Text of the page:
This invention relates to the field of electronics and particularly to the field of driver electronics for thin film electroluminescent display devices.
Electroluminescence is the emission of light from a luminescent material when an electric field of sufficient amplitude is applied to the material. This phenomena has been used to construct display panels by using the luminescent material as the dielectric in a parallel plate capacitor in which one of the conducting plates is transparent. When alternating voltages or pulses are applied to the plates, the luminescent material emits light.
Electroluminescent video display panels have been constructed by depositing conductive rows and columns on opposite, non-conductive plates of a capacitor to form an x-y matrix. The coordinates of the matrix are the pixels of the display. When a voltage differential is created between a row and a column, the luminescent material between the crossing electrodes emits light at that pixel.
Electroluminescent technology offers the potential of providing compact, flat panel displays rather than the bulky cathode ray tube displays now in wide use. Small electroluminescent display panels can be driven by integrated solid state circuits to provide miniature video systems that are not practical using cathode ray tube displays.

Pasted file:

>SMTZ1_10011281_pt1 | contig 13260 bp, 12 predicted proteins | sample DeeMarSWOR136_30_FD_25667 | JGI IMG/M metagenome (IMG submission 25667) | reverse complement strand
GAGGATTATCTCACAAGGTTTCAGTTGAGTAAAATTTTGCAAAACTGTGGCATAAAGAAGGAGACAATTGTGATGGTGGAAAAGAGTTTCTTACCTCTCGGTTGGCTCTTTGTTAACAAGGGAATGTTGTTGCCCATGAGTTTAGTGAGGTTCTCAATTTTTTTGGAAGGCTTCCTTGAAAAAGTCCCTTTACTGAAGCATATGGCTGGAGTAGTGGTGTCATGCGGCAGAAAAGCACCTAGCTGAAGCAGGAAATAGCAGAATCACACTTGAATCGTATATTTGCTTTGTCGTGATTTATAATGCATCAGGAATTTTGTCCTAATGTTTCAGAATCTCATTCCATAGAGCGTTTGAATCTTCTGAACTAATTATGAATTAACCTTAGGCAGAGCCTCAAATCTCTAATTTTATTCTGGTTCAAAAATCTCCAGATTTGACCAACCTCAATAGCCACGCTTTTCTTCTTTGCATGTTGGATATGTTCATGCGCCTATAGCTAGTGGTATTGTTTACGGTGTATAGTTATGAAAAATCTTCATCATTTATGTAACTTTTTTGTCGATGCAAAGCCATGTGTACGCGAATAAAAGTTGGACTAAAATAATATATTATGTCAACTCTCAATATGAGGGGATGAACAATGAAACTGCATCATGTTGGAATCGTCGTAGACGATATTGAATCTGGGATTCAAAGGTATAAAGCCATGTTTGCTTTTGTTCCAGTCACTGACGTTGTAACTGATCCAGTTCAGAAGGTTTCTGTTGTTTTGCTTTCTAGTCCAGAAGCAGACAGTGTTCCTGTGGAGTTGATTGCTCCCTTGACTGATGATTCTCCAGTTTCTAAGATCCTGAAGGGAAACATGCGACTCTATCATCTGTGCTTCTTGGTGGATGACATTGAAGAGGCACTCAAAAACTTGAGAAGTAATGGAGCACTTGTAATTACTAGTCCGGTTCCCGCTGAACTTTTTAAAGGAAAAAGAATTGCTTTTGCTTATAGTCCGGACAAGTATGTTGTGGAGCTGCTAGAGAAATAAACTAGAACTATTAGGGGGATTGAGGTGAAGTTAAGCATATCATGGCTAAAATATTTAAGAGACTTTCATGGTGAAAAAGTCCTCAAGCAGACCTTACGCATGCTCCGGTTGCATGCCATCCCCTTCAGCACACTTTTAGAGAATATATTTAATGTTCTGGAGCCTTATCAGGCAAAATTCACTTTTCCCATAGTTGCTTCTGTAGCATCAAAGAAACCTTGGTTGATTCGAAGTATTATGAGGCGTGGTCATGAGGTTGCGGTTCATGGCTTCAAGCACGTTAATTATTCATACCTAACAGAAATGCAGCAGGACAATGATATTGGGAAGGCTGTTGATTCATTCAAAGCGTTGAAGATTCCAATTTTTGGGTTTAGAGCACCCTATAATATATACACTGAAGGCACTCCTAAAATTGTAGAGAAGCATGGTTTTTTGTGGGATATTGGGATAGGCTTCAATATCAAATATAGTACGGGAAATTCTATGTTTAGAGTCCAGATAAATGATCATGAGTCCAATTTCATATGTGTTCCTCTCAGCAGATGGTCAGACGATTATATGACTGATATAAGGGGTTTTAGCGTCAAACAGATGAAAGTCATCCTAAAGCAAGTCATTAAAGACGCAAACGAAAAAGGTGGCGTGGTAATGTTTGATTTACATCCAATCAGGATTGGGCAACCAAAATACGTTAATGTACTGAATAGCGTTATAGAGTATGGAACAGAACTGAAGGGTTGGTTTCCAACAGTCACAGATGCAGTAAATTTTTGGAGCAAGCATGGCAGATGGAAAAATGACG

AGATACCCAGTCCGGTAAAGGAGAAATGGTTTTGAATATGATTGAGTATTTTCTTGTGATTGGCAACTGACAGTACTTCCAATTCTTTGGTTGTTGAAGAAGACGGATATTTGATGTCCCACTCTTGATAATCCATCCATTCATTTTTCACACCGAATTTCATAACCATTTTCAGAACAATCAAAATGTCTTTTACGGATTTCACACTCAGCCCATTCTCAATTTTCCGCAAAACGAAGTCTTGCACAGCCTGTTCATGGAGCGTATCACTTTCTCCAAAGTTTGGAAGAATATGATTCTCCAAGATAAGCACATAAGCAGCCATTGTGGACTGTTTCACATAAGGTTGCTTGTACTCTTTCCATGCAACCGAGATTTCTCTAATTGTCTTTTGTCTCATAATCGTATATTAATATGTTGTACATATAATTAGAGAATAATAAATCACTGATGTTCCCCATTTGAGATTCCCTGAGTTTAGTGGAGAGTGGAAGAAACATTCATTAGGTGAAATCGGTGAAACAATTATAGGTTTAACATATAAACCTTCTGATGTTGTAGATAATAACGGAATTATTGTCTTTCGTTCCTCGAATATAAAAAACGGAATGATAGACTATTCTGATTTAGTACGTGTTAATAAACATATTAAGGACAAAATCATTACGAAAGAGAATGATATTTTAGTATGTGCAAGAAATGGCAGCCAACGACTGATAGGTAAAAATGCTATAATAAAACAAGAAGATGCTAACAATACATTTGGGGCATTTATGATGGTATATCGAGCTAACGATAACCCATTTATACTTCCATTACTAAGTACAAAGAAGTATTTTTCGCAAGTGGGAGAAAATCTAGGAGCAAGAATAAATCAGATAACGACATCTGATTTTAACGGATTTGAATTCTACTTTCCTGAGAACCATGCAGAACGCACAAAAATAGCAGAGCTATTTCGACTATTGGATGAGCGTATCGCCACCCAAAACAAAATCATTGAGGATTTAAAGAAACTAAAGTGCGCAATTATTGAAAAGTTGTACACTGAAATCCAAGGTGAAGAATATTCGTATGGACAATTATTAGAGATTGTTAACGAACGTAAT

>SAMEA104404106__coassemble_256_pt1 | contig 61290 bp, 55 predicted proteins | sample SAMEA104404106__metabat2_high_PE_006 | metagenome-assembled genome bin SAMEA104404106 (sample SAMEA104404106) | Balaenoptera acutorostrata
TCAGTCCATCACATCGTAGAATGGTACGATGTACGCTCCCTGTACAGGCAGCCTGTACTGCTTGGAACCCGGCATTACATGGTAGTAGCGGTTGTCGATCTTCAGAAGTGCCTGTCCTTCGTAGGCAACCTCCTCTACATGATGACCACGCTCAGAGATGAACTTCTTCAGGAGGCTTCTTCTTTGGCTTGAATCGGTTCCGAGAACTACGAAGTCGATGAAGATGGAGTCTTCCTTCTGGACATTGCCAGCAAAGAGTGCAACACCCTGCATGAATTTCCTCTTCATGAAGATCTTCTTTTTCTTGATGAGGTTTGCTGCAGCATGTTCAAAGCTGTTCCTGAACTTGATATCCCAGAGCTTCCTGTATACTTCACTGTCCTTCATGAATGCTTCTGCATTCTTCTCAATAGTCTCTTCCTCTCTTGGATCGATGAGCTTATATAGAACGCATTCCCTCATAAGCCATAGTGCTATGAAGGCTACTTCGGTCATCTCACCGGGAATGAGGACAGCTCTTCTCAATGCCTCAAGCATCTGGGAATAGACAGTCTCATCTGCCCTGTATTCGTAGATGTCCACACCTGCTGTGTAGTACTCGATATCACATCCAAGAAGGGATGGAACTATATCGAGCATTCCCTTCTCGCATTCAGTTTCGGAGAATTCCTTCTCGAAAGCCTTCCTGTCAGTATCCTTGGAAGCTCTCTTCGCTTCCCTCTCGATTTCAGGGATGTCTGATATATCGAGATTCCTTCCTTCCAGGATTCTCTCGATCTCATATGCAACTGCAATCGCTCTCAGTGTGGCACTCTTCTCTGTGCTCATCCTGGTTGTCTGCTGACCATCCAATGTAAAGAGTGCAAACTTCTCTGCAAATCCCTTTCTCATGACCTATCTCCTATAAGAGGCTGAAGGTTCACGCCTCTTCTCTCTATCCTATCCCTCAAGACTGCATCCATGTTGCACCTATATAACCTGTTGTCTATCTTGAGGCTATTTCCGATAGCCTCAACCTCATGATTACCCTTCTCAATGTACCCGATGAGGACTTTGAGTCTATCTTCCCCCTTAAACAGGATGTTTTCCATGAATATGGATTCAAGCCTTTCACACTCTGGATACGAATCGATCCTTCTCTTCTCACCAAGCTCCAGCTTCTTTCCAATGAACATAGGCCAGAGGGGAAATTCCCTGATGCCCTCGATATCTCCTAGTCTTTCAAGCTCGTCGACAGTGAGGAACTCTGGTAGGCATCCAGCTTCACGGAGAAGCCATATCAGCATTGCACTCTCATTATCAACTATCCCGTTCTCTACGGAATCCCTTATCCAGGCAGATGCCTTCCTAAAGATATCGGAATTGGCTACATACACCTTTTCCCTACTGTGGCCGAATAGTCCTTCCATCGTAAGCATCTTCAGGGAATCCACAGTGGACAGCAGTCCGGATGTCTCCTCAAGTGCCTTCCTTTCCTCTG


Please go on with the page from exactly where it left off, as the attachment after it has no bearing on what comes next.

To realize the potential of electroluminescent displays, drive circuits are required which are inexpensive, reliable, require low power, and fully utilize the electroluminescent capacity of the display, including gray-scale image generation.
Electroluminescent displays can be gray-scale imaged because the brightness of an AC excited luminescent material increases with increasing voltage above the threshold voltage. This property is shown in FIG. 1. In this figure, threshold voltage 2 of the material is approximately 104 volts, and the brightness increases rapidly as the voltage is raised to approximately 118 volts. The brightness can be controlled for gray-scale imaging by amplitude modulation of the applied voltage.
Although the high threshold characteristic for light emission simplifies matrix-addressing an electroluminescent display, it does require the use of high voltage integrated circuits. Additionally, the steepness of the electro-optic response curve (FIG. 1) necessitates good uniformity of output voltage from different drivers for the same desired brightness level.
A prior art, low impedance row driver system which uses analog amplitude modulation for gray-scale manifestation is described in "Practical Application Technologies of Thin-Film Electroluminescent Panels" by M. Takeda, Y. Kanotani, J. Kishishita, T. Inoguchi, and K. Okano as reported in the Society for Information Display's (SID) 1981 San Diego Symposium. The high accuracy, high voltage analog drivers used in such prior art systems are expensive both in cost and in circuit real-estate. Also, an electroluminescent display appears primarily as a capacitive load, thus causing a real impedance driver to dissipate an excessive amount of power.